The voices of Tax Policy Center's researchers and staff
Donald Trump unveiled his tax plan—is it going to “cost him a fortune?” He has a tax cut for nearly everybody, but the highest income households would likely be the biggest beneficiaries. And his plan would likely add trillions to the national debt over the next decade, concludes TPC’s Howard Gleckman. But while Trump details his tax cuts, he does not describe offsetting tax increases. TPC’s Bob Williams says the plan “doesn’t appear to make the rich pay any more, and what detail we have suggests they would probably pay less… From the looks of it, they would do very well. But without the details, we can’t say for sure.”
Cutting the top income tax rate doesn’t do much to reduce income inequality. TPC’s Bill Gale and Brookings Institution’s Melissa Kearney and Peter Orszag share results from an analysis using TPC’s microsimulation model. Increasing the top individual tax rate to as high as 50 percent has “exceedingly modest” effects, changing the Gini coefficient, a measure of income inequality, by only 0.01. They assume that all new revenue would be redistributed to households in the bottom 20 percent of the income distribution.
Tax brackets: They’re not the key to tax code simplification. Does reducing the number of tax brackets simplify the tax code? Nope. TPC’s Bill Gale explains: “The real complication in the system is in the tax base, not in the rate structure.” And University of Southern California’s Ed Kleinbard says, “The call for fewer tax brackets in every case has as its real motive lowering the tax burden on the highest-income Americans.”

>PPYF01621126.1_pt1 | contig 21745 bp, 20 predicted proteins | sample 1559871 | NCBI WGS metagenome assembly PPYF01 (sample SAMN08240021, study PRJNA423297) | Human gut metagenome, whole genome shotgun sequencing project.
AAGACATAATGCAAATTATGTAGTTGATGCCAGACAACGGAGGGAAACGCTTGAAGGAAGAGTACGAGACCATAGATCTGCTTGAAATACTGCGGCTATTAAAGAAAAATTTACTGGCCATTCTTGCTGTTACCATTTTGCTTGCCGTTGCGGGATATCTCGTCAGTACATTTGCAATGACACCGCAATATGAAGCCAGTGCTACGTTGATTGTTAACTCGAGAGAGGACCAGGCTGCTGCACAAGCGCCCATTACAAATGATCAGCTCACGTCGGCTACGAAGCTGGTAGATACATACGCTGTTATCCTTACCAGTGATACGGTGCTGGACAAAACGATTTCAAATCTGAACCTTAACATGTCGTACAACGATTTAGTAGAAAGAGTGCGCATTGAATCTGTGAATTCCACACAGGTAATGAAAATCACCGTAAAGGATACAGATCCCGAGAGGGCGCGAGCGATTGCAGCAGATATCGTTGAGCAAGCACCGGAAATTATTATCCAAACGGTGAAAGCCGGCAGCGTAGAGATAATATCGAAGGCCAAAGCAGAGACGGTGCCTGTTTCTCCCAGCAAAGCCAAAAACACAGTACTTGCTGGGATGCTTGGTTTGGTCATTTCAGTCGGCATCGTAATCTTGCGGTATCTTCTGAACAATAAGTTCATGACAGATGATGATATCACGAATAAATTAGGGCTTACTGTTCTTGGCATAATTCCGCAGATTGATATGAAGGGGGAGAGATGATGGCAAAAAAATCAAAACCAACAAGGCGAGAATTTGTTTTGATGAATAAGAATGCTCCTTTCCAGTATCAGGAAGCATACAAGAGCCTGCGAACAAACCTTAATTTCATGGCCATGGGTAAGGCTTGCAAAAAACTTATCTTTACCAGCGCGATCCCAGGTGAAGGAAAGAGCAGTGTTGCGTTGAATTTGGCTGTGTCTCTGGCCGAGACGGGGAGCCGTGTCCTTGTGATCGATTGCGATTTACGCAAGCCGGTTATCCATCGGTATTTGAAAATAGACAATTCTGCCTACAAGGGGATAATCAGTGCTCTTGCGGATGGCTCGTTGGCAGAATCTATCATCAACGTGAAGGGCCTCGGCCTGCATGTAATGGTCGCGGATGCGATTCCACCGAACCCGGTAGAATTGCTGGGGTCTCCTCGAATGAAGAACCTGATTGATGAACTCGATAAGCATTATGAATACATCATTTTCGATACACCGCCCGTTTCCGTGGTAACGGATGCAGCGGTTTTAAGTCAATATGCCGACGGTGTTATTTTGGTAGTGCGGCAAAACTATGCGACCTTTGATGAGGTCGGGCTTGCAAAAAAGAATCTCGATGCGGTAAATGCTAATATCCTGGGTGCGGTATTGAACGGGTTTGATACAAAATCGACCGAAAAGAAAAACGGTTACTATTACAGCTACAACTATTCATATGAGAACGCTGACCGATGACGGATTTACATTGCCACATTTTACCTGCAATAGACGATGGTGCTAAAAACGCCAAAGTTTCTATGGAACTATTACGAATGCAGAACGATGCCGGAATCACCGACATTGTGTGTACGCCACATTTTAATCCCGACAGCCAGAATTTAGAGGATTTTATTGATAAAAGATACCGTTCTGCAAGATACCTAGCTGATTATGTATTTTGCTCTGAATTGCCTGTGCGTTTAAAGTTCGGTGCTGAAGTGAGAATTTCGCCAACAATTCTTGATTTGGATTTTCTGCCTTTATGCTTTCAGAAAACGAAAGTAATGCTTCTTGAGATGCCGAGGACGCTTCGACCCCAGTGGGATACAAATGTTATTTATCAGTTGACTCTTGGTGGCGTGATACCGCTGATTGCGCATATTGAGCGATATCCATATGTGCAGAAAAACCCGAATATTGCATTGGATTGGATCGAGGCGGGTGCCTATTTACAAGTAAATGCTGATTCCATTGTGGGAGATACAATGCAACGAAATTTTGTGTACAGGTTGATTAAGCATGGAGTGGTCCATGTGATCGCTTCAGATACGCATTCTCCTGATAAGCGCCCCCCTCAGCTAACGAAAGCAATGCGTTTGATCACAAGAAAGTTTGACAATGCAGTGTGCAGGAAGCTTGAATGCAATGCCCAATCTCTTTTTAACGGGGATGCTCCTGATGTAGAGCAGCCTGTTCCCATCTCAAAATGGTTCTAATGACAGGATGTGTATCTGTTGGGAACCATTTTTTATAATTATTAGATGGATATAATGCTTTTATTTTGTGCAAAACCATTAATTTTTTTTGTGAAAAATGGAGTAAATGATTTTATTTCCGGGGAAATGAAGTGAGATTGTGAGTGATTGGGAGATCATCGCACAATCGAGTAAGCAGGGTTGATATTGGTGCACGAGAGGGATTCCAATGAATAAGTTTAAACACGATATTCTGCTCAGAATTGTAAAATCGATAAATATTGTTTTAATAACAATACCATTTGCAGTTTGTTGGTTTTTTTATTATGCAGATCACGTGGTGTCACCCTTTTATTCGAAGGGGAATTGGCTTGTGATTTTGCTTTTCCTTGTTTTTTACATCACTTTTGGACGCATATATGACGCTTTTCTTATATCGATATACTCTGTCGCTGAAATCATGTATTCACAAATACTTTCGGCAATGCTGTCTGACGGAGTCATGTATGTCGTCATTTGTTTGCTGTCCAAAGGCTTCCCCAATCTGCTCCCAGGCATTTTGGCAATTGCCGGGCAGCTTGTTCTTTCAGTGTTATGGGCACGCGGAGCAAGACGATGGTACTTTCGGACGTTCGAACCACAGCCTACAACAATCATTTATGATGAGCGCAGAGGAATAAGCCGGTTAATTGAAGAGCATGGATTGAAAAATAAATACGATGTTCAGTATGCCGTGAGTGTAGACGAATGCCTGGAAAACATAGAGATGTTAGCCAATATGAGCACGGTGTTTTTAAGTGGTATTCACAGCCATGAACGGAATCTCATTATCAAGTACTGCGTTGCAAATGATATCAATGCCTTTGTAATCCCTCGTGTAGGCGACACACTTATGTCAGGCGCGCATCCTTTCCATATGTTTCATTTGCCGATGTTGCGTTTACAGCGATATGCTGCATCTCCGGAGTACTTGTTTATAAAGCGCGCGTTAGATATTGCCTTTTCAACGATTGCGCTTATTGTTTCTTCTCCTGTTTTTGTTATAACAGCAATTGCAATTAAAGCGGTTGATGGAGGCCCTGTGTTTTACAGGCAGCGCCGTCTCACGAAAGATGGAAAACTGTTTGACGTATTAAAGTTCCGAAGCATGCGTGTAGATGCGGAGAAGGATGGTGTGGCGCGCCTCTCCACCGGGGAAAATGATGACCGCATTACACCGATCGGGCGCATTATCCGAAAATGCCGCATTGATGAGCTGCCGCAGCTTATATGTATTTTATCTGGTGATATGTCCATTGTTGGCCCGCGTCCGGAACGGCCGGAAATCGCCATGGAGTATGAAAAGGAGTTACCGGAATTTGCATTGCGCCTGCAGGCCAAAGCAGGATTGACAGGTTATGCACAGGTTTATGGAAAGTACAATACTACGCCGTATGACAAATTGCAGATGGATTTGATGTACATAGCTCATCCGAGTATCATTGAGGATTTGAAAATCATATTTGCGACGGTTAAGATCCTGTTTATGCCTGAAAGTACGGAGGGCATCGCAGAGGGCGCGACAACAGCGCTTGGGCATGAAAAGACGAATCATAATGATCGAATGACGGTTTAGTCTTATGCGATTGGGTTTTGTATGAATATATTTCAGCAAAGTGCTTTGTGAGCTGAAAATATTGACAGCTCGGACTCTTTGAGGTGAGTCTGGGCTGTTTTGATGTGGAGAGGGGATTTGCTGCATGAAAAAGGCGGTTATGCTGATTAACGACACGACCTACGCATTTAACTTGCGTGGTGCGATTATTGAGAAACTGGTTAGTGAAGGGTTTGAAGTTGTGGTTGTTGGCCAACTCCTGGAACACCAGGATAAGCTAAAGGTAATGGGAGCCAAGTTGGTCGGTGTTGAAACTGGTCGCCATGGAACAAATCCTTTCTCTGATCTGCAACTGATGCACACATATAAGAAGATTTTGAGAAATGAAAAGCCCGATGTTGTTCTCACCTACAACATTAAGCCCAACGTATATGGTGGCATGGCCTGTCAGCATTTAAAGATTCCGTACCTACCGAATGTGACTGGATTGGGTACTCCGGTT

Chris Christie can’t increase the state’s gas tax without cutting other state taxes. The New Jersey governor and GOP presidential candidate says he can’t consider a gas tax increase without cutting, say, New Jersey’s estate tax and inheritance tax. He says those taxes prevent New Jersey from being competitive.
Today on the Hill. The Senate Finance Committee holds on hearing on Puerto Rico’s debt crisis. The panel will hear testimony from Puerto Rico’s congressman Pedro R. Pierluisi, Melba Acosta of the Government Development Bank for Puerto Rico, Doug Holtz-Eakin of the American Action Forum, and Sergio Marxuach of the Center for a New Economy. House Majority Leader Kevin McCarthy has launched his bid to be Speaker of the House. House GOP members plan to include the repeal of some taxes under the Affordable Care Act in a budget reconciliation bill—an effort that will meet with a Presidential veto. Will there be a shutdown? October 1 is two days away.
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Posts and comments are solely the opinion of the author and not that of the Tax Policy Center, Urban Institute, or Brookings Institution.